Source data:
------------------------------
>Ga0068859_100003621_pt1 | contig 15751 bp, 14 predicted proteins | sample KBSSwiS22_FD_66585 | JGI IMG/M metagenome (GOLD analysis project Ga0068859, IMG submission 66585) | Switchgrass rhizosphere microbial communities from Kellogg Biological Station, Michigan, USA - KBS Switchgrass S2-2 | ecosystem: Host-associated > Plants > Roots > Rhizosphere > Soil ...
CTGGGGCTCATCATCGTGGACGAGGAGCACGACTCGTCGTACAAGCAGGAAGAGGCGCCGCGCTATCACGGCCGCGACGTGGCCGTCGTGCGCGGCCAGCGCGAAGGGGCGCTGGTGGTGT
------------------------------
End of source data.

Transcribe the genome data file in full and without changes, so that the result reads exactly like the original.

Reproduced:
>Ga0068859_100003621_pt1 | contig 15751 bp, 14 predicted proteins | sample KBSSwiS22_FD_66585 | JGI IMG/M metagenome (GOLD analysis project Ga0068859, IMG submission 66585) | Switchgrass rhizosphere microbial communities from Kellogg Biological Station, Michigan, USA - KBS Switchgrass S2-2 | ecosystem: Host-associated > Plants > Roots > Rhizosphere > Soil ...
CTGGGGCTCATCATCGTGGACGAGGAGCACGACTCGTCGTACAAGCAGGAAGAGGCGCCGCGCTATCACGGCCGCGACGTGGCCGTCGTGCGCGGCCAGCGCGAAGGGGCGCTGGTGGTGT